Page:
Rating: 4.75 stars
Buy Link:
Amazon | iBooks | Amazon UK
Length: Novel

 

Both Jamie Davis’ parents died while he was still young, leaving him in the care of a squire named Harrington. Jamie helps the squire run an antiquities shop in exchange for room and board. Though Jamie has a roof over his head, the squire is desperately inept when it comes to money. Despite his precariously tight financial situation, squire Harrington is all too willing to offer an old acquaintance named George Conley a place to stay. Unbeknownst to Jamie, Conley possesses the map to an infamous pirate captain’s buried treasure. That map doesn’t stay secret for long, however. Conley’s former associates catch up with him, marking Conley for a dead man with the “black spot.“ Desperate for the map to stay out of pirate hands, Conley entrusts it to Jamie. Soon thereafter, a horrific “accident” befalls Conley, leaving the man very much dead and the squire’s antiquities shop in a shambles. But there is hope, for Jamie has the map and the squire has a dream of retrieving that treasure.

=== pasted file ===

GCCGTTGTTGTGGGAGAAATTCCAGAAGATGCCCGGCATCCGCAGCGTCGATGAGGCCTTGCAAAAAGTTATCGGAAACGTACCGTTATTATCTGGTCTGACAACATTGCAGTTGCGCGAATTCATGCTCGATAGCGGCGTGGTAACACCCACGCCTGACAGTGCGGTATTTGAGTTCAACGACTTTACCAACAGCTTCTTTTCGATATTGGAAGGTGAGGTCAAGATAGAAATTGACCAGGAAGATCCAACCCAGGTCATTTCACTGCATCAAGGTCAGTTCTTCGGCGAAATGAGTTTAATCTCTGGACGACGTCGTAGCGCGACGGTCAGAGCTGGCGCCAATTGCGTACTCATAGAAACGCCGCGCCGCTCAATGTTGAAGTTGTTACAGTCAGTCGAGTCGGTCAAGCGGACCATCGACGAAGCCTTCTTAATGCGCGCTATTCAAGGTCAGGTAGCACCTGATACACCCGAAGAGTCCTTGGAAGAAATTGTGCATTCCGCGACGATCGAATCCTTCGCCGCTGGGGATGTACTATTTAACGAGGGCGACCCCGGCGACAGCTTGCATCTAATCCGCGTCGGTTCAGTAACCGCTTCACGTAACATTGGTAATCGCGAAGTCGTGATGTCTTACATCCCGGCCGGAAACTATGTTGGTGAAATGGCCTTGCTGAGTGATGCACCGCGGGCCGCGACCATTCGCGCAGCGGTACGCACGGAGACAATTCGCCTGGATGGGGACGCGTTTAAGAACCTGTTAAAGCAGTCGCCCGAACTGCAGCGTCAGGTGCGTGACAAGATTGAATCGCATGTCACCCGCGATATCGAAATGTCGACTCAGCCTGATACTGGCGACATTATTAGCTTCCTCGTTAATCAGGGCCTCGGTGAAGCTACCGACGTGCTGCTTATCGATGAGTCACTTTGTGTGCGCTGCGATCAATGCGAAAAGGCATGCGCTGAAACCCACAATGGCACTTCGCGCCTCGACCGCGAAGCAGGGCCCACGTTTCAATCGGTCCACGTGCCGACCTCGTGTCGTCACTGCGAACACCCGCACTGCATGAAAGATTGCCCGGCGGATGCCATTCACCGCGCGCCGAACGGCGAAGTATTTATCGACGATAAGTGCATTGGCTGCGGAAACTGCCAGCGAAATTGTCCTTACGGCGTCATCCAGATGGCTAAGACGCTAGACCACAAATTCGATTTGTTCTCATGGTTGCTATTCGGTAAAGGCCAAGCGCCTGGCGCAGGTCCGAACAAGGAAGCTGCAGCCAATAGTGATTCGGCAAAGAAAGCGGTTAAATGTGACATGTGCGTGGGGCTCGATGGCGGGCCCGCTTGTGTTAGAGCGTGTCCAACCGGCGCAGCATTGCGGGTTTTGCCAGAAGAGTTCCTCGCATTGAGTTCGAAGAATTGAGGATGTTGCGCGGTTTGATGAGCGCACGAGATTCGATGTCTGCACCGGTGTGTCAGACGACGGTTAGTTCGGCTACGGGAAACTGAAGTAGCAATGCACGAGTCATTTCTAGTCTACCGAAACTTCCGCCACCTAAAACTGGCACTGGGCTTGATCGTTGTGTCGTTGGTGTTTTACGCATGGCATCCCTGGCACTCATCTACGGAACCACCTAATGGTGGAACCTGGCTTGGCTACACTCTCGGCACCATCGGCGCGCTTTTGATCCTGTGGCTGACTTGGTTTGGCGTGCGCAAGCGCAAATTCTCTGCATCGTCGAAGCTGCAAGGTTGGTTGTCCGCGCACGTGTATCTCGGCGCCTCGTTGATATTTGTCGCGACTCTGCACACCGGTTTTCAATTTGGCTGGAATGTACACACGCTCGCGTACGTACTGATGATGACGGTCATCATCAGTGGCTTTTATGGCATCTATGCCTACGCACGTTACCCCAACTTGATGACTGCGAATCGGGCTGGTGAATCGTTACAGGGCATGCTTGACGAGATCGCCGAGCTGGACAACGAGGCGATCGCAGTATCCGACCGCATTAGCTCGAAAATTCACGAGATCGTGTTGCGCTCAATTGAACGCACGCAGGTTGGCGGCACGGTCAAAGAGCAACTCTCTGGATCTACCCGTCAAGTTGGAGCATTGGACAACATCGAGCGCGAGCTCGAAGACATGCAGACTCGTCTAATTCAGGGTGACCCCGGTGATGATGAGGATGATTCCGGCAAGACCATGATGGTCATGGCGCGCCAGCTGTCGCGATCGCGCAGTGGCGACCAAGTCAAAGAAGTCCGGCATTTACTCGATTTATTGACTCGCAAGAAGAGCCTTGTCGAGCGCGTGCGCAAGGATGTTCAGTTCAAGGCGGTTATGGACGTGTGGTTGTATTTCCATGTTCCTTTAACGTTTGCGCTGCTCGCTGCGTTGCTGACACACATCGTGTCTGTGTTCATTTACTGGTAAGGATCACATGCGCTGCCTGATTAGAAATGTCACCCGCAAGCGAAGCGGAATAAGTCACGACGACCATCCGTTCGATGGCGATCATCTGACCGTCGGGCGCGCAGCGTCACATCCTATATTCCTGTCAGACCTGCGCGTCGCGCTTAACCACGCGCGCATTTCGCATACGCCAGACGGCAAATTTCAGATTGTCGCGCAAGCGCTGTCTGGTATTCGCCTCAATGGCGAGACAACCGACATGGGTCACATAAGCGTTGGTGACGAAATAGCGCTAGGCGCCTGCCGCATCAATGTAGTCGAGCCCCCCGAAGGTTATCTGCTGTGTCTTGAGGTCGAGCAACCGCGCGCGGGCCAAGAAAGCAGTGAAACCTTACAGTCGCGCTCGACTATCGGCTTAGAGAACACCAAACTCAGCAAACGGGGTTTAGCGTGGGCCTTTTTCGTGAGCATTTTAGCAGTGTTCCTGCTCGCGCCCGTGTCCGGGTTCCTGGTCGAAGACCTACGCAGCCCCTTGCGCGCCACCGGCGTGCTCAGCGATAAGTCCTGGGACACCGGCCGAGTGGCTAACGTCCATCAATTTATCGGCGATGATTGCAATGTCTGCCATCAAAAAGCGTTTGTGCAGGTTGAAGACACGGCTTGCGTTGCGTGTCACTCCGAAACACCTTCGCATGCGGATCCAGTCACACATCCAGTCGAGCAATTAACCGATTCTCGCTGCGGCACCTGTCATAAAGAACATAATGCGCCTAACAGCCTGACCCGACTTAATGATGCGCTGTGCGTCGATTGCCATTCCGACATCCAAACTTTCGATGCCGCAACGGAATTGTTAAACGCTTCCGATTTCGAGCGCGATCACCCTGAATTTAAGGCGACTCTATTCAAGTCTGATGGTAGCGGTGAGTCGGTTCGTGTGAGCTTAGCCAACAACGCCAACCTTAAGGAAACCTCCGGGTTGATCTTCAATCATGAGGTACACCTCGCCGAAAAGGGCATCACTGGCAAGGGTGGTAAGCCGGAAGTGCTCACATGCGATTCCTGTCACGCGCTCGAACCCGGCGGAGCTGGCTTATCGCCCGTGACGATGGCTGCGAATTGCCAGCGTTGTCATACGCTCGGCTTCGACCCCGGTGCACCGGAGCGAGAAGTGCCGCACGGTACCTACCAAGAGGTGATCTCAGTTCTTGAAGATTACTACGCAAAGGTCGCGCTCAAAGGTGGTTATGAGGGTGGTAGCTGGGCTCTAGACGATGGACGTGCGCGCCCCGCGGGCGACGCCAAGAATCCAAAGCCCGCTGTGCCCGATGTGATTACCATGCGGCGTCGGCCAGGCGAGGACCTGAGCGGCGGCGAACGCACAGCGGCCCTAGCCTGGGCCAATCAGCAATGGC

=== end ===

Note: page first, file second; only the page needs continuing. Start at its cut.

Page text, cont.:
To redeem the buried riches, Harrington hires a ship to take him, Jamie, and a trusted companion to the treasure island. The Moray is a fine ship captained by Miles Ambrose, a younger man who seems as confident as he is attractive. Jamie is excited not only for his first trip to sea, but perhaps adventures in the bedroom with Captain Ambrose as well. During the journey, Jamie apprentices with the ship’s cook, a weathered man named Silas. Silas has a formidable appearance, but the more Jamie gets to know him, the more Jamie enjoys Silas’ staunch friendship. Jamie appreciates that Silas only has Jamie’s best interests at heart when he warns Jamie of Captain Ambrose. But Jamie is determined to make the most of every evening he spends in the captain’s bed.